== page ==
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Stay Loose

Maclin says the biggest mistake that women make with extensions is wearing them too tight. This puts a lot of tension on the hair follicles, which can make your hair fall out. At worst, it can contribute to the most common type of permanent hair loss in African-American women.

 

Getting extensions should not be painful or cause headaches. If it does, they're too snug. Speak up! Ask your stylist to loosen them before continuing.

 

Clip-ins are the least damaging extensions because they can be removed quickly and require little to no glue or braiding. But they can cause hair breakage if they pull or snag your hair, so put them in loosely.

Don't Skimp on Shampooing

“Gently shampoo at least once a week to keep your scalp at its healthiest,” says hairstylist Tamika Fletcher, co-owner of Natural Resources Salon in Houston. “This reduces the buildup of product used for styling your extensions and dead skin cells.”

  • If you wear clip-in extensions, remove them first. Clean and dry them separately before reattaching.
  • If your weave or extensions are sewn, bonded, or glued into your hair, separate your natural hair from them as best you can. Then wash, rinse, and condition your real hair separately from your faux hair. Towel-dry gently before you comb through or blow-dry.  

Don't Overdo It

Even if they still look neat and polished, don't wear hair extensions for more than 6 weeks at a time. “Weaves should be removed to allow for a thorough cleaning of the scalp and deep conditioning of the hair,” Maclin says.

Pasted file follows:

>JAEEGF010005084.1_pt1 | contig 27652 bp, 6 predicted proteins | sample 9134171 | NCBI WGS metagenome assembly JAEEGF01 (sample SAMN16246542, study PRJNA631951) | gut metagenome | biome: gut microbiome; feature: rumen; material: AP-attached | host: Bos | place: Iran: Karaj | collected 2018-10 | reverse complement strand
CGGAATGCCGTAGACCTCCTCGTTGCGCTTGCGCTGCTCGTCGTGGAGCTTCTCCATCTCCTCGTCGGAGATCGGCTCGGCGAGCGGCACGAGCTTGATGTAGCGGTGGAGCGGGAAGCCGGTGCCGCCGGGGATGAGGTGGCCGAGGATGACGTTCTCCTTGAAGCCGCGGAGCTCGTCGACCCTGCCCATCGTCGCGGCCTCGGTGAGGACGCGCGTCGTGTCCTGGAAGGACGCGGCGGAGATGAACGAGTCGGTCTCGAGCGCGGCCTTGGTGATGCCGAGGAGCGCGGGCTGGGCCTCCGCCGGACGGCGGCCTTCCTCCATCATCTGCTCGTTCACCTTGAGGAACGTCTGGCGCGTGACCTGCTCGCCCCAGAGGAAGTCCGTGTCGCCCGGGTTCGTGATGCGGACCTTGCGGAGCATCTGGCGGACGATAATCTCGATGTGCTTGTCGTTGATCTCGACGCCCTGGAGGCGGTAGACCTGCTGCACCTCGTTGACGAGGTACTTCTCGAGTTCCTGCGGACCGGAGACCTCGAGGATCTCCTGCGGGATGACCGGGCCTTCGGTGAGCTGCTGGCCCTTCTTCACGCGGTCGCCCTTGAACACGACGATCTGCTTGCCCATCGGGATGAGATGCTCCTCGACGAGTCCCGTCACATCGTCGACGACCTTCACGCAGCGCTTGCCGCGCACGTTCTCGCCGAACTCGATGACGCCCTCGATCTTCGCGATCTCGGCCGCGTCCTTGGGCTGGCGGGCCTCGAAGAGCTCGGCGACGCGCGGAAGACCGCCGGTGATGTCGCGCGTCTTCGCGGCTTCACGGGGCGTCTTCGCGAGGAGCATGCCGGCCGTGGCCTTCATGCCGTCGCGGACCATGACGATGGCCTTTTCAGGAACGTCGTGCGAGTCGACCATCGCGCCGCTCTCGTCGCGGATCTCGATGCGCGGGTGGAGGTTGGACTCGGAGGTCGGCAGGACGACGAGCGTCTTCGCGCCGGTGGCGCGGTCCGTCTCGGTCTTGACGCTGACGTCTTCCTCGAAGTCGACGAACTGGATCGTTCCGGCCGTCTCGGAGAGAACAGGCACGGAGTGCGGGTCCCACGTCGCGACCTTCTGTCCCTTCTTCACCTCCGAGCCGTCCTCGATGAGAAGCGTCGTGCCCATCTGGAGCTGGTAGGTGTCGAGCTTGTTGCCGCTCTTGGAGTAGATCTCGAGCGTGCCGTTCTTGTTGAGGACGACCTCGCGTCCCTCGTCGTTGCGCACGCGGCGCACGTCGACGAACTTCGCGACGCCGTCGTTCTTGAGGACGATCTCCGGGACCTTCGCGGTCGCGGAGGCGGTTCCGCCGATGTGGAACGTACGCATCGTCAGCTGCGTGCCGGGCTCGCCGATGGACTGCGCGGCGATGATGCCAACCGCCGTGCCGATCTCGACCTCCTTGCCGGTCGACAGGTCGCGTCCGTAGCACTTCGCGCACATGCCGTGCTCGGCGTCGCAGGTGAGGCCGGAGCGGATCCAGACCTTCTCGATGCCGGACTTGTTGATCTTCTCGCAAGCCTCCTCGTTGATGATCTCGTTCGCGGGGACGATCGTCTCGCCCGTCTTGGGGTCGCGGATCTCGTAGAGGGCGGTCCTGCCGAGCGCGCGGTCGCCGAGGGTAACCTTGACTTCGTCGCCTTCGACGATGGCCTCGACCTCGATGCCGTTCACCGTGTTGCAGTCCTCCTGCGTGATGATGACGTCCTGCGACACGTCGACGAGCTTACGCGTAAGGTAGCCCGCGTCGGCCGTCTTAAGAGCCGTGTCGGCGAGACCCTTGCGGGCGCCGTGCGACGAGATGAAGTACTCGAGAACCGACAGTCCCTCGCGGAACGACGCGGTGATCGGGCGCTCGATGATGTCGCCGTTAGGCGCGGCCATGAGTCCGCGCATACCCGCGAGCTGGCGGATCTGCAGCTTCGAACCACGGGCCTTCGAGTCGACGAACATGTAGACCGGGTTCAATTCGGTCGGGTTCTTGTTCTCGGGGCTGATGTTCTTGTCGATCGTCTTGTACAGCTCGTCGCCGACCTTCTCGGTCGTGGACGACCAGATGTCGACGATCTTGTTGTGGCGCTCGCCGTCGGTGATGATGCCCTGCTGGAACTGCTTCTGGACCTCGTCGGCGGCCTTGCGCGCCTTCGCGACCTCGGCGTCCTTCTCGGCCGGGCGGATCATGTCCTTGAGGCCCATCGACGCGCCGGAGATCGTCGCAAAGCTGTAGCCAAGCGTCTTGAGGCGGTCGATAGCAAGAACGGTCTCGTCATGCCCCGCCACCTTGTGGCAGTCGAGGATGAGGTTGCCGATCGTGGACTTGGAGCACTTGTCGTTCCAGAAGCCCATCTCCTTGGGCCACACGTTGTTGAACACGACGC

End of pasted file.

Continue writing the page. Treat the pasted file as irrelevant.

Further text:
Take Care When Taking Extensions Out

The glue used to secure hair extensions to your head contains chemicals that can cause hair loss. “If bonding glue is absolutely necessary, use bonding glue remover not only to take out the extensions but, more importantly, to ensure no glue remains in the hair,” Fletcher says. “Any remaining glue can adhere to hair and become nearly impossible to remove without losing hair in the process.”

 

If your hairline or scalp itches after your weave is removed, you may have an allergic reaction. Formaldehyde is used to preserve hair weaves, and it sometimes causes irritation. See a dermatologist. They can treat an itchy or irritated scalp.

THIS TOOL DOES NOT PROVIDE MEDICAL ADVICE. It is intended for general informational purposes only and does not address individual circumstances. It is not a substitute for professional medical advice, diagnosis or treatment and should not be relied on to make decisions about your health. Never ignore professional medical advice in seeking treatment because of something you have read on the WebMD Site. If you think you may have a medical emergency, immediately call your doctor or dial 911.

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